Haye batters Harrison in three rounds
David Haye easily retained his WBA heavyweight title with a third round technical knockout against fellow Briton Audley Harrison, who threw just one punch in a pitiful display.
After a cautious first round, where fans at Manchester's MEN Arena booed both boxers for their defensive approach, the fight sprang to life in the third when Haye landed with a barrage of right hooks and uppercuts which sent Harrison to the canvas.
Harrison managed to beat the count but the bout was stopped shortly after with the challenger offering no offence as Haye continued to land heavy blows.
"I told people I'd do it in three and that's what I did," Haye, 30, said. "I know a lot of people made a lot of money (on that outcome)."
The win extended Haye's record to 25 victories (23 knockouts) and one defeat and immediately posed the question of when he would take on one or both of the Klitschko brothers, who hold the four other heavyweight titles.
"It has to happen in 2011, I retire in 2011," he said of a fight with the Ukrainians.
The former undisputed cruiserweight champion had been due to fight Vladimir, the younger of the Klitschkos, in June last year but withdrew citing an injury. Vladimir holds the WBO, IBF and IBO world titles while Vitali is the WBC champion.
Haye said they needed to sit down and thrash out a deal, with his trainer saying it should be a 50-50 fight. Previous negotiations have stalled over money issues and Haye said he would not delay his retirement plans to accommodate them.
"No waiting, an extra bit of pressure for them to pull their socks up," said Haye, who defended his title for a second time. "Unifying the heavyweight division will really make me happy."
He admitted Saturday's fight would not have done much for his standing on the international boxing stage but it had been good in terms of its high profile in Britain.
Fans, some of whom paid £1,000 for a ticket, felt cheated as they taunted Harrison afterwards with "How can you sleep?", "You're a farce", "It was pitiful" as the 2000 Olympic gold medallist offered nothing in the way of attack.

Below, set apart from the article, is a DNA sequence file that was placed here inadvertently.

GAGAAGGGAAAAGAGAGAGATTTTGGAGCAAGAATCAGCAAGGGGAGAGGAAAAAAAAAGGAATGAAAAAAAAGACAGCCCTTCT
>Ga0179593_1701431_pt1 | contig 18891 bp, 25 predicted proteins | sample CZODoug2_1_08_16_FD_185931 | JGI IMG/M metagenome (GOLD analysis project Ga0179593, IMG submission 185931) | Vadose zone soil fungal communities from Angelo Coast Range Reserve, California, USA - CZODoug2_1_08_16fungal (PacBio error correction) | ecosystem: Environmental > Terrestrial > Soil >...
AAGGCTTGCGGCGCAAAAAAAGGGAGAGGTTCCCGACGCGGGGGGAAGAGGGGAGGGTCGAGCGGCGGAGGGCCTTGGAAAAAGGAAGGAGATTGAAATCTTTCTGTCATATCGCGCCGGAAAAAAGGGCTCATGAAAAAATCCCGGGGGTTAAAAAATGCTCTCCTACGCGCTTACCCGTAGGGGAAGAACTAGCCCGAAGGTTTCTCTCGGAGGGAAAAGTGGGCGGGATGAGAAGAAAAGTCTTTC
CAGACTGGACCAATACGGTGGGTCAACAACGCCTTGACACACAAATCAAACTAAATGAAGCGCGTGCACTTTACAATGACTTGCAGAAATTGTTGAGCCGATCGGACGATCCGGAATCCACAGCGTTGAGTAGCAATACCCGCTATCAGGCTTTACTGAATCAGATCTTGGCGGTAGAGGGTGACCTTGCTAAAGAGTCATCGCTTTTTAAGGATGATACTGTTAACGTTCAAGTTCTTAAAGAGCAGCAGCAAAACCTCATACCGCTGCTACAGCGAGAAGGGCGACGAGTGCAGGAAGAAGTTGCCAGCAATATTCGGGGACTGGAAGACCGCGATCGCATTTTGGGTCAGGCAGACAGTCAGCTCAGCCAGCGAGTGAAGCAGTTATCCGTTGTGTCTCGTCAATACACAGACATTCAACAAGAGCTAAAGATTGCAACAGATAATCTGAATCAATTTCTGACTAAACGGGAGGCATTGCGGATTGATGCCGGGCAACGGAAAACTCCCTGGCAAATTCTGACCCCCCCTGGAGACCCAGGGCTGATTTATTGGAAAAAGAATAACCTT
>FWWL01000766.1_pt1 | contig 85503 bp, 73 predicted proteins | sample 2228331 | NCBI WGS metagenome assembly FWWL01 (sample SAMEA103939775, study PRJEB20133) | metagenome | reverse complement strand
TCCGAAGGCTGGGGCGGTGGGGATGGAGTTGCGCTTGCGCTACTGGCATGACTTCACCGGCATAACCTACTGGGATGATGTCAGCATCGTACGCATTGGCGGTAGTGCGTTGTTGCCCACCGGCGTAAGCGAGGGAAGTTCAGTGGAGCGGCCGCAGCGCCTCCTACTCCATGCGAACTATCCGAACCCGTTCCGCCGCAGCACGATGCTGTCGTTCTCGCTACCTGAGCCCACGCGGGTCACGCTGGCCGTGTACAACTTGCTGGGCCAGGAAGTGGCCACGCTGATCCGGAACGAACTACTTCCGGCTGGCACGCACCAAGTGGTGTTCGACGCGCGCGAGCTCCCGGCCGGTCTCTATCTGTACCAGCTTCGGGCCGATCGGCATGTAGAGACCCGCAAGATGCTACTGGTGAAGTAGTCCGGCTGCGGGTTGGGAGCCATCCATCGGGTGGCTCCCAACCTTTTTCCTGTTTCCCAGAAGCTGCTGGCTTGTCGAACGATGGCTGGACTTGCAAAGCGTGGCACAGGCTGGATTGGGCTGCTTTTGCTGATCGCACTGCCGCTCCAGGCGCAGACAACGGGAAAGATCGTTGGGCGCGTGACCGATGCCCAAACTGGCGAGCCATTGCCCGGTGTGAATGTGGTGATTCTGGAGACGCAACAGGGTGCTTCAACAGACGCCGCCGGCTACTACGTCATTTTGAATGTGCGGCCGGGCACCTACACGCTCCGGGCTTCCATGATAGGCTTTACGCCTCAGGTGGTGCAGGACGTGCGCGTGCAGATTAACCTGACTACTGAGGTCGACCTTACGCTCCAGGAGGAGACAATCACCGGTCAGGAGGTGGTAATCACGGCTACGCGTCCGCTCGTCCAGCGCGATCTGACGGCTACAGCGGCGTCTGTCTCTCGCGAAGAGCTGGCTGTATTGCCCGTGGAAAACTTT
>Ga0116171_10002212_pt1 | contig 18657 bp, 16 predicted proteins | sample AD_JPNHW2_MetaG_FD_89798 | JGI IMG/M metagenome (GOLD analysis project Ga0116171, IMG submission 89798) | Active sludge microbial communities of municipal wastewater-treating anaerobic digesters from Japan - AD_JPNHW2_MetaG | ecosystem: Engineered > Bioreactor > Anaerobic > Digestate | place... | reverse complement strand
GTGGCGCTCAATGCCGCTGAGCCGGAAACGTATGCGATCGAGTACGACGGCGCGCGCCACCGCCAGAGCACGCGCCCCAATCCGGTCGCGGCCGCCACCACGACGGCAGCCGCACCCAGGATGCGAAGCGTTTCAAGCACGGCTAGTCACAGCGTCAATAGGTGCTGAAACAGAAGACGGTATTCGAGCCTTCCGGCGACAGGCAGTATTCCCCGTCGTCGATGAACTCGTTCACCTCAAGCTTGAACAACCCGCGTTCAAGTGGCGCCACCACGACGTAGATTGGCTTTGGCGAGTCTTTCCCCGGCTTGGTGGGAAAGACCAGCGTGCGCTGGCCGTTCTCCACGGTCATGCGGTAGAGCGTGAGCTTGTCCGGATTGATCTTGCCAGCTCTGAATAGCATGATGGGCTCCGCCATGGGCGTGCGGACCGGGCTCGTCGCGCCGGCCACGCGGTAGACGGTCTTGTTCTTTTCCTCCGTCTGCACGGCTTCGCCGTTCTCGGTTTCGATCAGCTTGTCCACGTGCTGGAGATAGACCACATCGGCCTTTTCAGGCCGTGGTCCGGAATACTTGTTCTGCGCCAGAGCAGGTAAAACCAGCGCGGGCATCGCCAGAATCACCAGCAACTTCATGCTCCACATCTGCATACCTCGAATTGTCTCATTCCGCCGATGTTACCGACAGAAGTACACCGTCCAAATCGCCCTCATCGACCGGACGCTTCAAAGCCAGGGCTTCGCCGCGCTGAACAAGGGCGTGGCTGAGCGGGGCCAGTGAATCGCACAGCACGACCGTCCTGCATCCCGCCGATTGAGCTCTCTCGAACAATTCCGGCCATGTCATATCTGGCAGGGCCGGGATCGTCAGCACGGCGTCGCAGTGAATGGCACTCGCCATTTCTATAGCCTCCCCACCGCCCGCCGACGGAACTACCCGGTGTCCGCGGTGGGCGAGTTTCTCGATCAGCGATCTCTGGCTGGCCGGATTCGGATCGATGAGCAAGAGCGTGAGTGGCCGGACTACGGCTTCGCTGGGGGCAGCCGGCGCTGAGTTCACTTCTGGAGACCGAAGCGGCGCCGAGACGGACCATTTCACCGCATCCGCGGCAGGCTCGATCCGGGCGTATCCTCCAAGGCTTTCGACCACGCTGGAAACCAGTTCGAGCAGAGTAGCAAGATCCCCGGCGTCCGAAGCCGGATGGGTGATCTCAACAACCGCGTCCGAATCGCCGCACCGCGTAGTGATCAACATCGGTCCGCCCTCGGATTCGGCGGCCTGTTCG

Although he refused to talk about retirement, boxing pundits wondered how he could continue with any credibility with a professional record of 27 wins and five defeats after talking up his chances in this fight saying it was his "destiny" to win.
Dubbed "Fraudley" and "Ordinary" in the past, those nicknames seem unlikely to disappear as Harrison seemed almost hypnotised by the bobbing-and-moving Haye.
The southpaw's game plan of taking the fight the 12-round distance so he could capitalise on his three-stone weight advantage came to nothing when Haye unleashed a series of blows.
"I didn't get the opportunity to land that left hand," said 39-year-old Harrison.
"I beat the count and felt OK ... but it wasn't to be my night. No excuses, he caught me with a good shot. I went in there to win but didn't get the result so I have to take it like a man."
Asked how much Harrison had hurt him, Haye laughed.
Once sparring partners and good friends, the pair had become enemies over the years but Haye offered an olive branch after dishing out a battering that had Harrison close to tears after only the third all-British heavyweight world title fight.
"We straightened it out once and for all in the ring," said Haye, who had embraced his challenger at the end. "I'd like to take him out for a drink after this."